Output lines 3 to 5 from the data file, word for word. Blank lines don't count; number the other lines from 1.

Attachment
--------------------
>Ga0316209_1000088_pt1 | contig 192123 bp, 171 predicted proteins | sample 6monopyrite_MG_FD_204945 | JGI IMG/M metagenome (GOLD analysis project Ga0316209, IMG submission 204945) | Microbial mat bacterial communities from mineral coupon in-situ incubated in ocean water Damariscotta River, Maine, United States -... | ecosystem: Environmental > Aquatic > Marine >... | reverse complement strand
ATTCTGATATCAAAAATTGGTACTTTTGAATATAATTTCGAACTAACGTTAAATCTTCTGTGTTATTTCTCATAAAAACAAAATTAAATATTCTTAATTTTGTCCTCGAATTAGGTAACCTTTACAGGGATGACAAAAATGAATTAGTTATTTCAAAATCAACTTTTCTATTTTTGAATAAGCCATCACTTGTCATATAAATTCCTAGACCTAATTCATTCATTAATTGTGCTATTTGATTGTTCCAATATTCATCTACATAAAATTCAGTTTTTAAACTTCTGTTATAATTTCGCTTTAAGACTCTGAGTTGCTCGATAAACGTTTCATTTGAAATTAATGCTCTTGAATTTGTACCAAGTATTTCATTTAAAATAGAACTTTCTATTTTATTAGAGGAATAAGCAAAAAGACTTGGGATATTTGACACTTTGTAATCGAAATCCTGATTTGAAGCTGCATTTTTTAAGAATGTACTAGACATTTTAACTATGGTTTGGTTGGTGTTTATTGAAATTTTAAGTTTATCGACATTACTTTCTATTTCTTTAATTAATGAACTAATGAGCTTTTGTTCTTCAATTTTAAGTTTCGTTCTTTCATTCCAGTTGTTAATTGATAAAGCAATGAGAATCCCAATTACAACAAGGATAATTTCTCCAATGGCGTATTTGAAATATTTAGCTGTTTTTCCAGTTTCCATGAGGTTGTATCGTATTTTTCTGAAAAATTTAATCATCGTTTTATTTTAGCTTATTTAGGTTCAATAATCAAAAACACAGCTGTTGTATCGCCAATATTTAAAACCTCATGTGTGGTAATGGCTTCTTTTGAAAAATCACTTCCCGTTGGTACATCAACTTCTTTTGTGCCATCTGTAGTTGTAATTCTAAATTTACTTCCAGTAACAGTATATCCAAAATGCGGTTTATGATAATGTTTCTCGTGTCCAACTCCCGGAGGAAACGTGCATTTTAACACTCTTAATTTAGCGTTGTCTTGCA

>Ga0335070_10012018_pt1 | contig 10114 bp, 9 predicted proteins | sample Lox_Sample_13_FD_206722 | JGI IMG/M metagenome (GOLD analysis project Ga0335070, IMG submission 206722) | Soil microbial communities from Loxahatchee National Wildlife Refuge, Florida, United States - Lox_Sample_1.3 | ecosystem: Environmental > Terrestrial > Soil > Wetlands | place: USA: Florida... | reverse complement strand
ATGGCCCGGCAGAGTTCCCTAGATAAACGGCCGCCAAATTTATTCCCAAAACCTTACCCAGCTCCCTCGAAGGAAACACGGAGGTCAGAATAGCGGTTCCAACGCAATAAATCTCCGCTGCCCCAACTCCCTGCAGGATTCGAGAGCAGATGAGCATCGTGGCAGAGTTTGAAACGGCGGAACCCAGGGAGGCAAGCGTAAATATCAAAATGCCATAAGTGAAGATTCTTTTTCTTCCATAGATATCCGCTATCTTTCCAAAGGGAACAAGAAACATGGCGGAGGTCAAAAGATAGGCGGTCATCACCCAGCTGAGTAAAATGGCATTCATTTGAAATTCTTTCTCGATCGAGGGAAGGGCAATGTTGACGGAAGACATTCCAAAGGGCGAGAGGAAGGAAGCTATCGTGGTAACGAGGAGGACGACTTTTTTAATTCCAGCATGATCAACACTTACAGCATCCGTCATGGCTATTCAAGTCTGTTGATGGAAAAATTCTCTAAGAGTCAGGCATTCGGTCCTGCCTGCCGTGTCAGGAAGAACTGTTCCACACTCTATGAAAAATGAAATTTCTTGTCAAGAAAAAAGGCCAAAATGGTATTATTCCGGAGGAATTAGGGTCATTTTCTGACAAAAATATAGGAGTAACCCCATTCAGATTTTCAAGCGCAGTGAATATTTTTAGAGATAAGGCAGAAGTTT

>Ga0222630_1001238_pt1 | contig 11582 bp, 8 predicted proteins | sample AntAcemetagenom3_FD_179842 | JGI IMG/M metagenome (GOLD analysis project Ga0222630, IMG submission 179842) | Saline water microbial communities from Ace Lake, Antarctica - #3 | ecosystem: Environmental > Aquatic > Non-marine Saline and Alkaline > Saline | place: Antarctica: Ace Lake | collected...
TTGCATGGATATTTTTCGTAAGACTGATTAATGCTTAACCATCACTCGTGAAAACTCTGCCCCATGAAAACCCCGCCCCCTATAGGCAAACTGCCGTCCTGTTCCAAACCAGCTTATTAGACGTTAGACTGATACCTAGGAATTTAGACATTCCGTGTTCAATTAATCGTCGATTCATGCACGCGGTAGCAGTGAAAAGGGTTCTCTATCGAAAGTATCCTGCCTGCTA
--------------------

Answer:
>Ga0335070_10012018_pt1 | contig 10114 bp, 9 predicted proteins | sample Lox_Sample_13_FD_206722 | JGI IMG/M metagenome (GOLD analysis project Ga0335070, IMG submission 206722) | Soil microbial communities from Loxahatchee National Wildlife Refuge, Florida, United States - Lox_Sample_1.3 | ecosystem: Environmental > Terrestrial > Soil > Wetlands | place: USA: Florida... | reverse complement strand
ATGGCCCGGCAGAGTTCCCTAGATAAACGGCCGCCAAATTTATTCCCAAAACCTTACCCAGCTCCCTCGAAGGAAACACGGAGGTCAGAATAGCGGTTCCAACGCAATAAATCTCCGCTGCCCCAACTCCCTGCAGGATTCGAGAGCAGATGAGCATCGTGGCAGAGTTTGAAACGGCGGAACCCAGGGAGGCAAGCGTAAATATCAAAATGCCATAAGTGAAGATTCTTTTTCTTCCATAGATATCCGCTATCTTTCCAAAGGGAACAAGAAACATGGCGGAGGTCAAAAGATAGGCGGTCATCACCCAGCTGAGTAAAATGGCATTCATTTGAAATTCTTTCTCGATCGAGGGAAGGGCAATGTTGACGGAAGACATTCCAAAGGGCGAGAGGAAGGAAGCTATCGTGGTAACGAGGAGGACGACTTTTTTAATTCCAGCATGATCAACACTTACAGCATCCGTCATGGCTATTCAAGTCTGTTGATGGAAAAATTCTCTAAGAGTCAGGCATTCGGTCCTGCCTGCCGTGTCAGGAAGAACTGTTCCACACTCTATGAAAAATGAAATTTCTTGTCAAGAAAAAAGGCCAAAATGGTATTATTCCGGAGGAATTAGGGTCATTTTCTGACAAAAATATAGGAGTAACCCCATTCAGATTTTCAAGCGCAGTGAATATTTTTAGAGATAAGGCAGAAGTTT

>Ga0222630_1001238_pt1 | contig 11582 bp, 8 predicted proteins | sample AntAcemetagenom3_FD_179842 | JGI IMG/M metagenome (GOLD analysis project Ga0222630, IMG submission 179842) | Saline water microbial communities from Ace Lake, Antarctica - #3 | ecosystem: Environmental > Aquatic > Non-marine Saline and Alkaline > Saline | place: Antarctica: Ace Lake | collected...